The moulds produced in the aforedescribed manner in glass or glass-type materials may, in their turn, serve as functional elements and constitute a master structure for the production of printing and/or injection moulding moulds, e.g. nickel moulds for the injection moulding process. To this end it is preferred that the glass mould, which is produced by partial inflow of the glass material into the surface structure of the semiconductor substrate, is moulded in a metal, preferably a nickel alloy, in an electroplating process. The metal is here deposited from a solution on the surface to be relief moulded. After detachment of the glass mould and/or its removal by etching, the metal relief mould so produced constitutes the master mould for products presenting a surface structure and consisting of materials appropriate for such a use, e.g. a synthetic resin, which are to be manufactured in a printing and/or injection moulding operation.
The aforedescribed process variants are based on a selective local inflow of softened glass-type material into the recesses of the respective first substrate preferably consisting of a semiconductor material, e.g. a Si wafer. A third variant of the process for structuring surfaces of micro-mechanical and/or micro-optical components and/or functional elements of glass-type materials, by contrast, provides for joining the first substrate to the second substrate, at least in an overlapping relationship, in such a way that a medium, preferably a gaseous medium, will be introduced into the enclosed volume of the recesses, which medium undergoes expansion when heated, i.e. in the sub sequent annealing operation. This results in the consequence that the softened glass-type material is, so to speak, locally displaced in the zone of the recesses by the overpressure prevailing in the enclosed volume, so that dents of concave geometries will be formed in the surface of the second substrate, which is immediately opposite to the recesses, which are useful as optical dispersing lenses in one practical form of application.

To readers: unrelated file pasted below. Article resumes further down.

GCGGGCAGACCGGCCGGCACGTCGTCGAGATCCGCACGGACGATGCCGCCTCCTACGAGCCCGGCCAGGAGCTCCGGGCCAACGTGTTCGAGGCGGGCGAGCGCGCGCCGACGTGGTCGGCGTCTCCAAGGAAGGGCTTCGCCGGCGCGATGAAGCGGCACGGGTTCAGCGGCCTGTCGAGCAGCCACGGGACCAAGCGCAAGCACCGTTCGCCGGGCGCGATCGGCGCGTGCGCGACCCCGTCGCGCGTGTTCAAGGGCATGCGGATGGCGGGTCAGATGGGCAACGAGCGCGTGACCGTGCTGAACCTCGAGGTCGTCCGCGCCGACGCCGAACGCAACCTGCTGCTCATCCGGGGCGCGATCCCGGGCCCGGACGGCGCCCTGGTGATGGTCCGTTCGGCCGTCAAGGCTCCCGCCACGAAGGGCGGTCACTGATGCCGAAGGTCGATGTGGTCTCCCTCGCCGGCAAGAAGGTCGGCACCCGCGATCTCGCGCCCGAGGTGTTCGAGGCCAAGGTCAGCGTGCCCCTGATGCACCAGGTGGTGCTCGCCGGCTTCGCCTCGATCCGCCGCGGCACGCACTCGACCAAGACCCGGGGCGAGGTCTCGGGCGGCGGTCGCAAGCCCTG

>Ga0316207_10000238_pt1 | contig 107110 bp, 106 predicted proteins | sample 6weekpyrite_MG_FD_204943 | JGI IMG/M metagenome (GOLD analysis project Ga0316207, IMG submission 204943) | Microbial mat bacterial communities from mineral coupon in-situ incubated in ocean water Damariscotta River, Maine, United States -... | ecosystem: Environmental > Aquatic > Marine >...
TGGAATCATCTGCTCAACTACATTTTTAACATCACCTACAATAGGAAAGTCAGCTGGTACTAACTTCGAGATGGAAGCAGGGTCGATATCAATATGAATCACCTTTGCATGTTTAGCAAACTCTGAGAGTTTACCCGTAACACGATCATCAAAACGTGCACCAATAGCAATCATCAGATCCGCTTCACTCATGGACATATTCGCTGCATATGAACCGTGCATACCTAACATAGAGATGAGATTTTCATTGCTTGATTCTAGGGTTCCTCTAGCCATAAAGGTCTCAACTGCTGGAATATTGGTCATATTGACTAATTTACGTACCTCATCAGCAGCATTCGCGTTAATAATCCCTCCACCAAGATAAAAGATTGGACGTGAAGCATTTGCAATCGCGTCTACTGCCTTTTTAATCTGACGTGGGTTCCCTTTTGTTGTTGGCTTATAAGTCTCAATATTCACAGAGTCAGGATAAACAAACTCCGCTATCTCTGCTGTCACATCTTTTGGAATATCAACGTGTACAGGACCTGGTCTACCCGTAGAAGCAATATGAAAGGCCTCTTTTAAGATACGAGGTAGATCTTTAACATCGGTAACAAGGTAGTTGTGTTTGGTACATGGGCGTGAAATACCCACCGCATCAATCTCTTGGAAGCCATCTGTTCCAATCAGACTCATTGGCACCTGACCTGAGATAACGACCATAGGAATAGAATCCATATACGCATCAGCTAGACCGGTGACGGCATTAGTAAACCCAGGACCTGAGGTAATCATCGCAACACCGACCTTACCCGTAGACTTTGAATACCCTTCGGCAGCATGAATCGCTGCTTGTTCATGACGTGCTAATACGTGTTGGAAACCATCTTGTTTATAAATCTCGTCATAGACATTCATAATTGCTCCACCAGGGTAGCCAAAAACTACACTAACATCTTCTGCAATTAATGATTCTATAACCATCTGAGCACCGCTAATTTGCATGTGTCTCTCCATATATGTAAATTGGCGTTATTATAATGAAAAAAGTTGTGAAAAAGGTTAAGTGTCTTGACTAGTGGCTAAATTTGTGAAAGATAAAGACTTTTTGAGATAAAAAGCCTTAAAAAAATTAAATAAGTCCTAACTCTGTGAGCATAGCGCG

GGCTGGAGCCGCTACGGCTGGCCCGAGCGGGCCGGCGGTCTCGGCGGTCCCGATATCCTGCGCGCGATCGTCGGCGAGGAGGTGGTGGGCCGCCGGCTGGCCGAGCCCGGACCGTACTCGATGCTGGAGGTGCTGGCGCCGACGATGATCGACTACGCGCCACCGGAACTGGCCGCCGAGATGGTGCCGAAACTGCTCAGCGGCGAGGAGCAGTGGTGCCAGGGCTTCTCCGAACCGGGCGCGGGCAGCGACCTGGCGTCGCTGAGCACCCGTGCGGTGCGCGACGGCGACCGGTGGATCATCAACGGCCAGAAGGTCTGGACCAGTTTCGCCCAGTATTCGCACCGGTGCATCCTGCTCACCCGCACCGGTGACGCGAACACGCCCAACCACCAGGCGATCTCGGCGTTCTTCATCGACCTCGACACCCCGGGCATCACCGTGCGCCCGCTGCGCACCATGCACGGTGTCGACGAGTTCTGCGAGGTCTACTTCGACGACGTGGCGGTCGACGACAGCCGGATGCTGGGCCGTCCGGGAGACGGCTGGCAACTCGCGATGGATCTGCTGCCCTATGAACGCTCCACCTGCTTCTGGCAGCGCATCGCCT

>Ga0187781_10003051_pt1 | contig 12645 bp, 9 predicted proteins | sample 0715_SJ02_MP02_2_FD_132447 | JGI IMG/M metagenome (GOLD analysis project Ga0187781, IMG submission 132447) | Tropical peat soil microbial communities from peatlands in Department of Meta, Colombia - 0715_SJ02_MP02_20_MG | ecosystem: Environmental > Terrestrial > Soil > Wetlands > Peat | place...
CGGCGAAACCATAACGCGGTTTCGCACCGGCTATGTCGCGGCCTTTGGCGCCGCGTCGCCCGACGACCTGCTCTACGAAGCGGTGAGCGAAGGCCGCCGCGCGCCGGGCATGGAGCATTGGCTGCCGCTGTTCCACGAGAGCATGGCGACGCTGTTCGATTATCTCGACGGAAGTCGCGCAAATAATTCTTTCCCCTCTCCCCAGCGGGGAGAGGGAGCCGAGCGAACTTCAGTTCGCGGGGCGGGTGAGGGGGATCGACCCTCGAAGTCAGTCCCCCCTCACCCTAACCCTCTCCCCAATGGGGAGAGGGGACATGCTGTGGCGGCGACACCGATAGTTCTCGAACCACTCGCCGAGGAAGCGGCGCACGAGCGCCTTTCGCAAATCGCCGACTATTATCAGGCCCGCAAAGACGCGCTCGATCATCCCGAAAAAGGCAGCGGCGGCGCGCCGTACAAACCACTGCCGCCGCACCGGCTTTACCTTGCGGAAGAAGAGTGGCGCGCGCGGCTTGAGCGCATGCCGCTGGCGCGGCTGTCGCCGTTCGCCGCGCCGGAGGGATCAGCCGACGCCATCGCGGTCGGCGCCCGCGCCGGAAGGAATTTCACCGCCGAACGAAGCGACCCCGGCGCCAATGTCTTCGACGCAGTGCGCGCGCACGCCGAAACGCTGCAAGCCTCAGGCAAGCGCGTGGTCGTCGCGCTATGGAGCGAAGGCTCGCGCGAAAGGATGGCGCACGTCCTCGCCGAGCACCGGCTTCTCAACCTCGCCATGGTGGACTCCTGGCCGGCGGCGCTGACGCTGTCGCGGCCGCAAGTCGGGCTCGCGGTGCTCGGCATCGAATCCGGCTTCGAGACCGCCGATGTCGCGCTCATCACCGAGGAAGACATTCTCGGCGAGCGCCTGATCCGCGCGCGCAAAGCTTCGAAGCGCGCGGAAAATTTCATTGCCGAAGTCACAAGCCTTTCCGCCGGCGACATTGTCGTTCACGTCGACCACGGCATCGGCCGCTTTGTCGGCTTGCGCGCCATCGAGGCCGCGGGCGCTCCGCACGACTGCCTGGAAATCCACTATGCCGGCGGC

In all the aforementioned process variants, it is important that the first substrate must be separated from the second substrate, if necessary, after termination of the shaping annealing step and cooling of the glass-type second substrate. It is possible on principle to subject the first substrate, which is mostly designed as semiconductor material, selectively to an etching process that separates, on the one hand, the first substrate from the second substrate and, on the other hand, destroys the first substrate in a non-recoverable manner. This is not particularly desirable, however, for reasons of costs.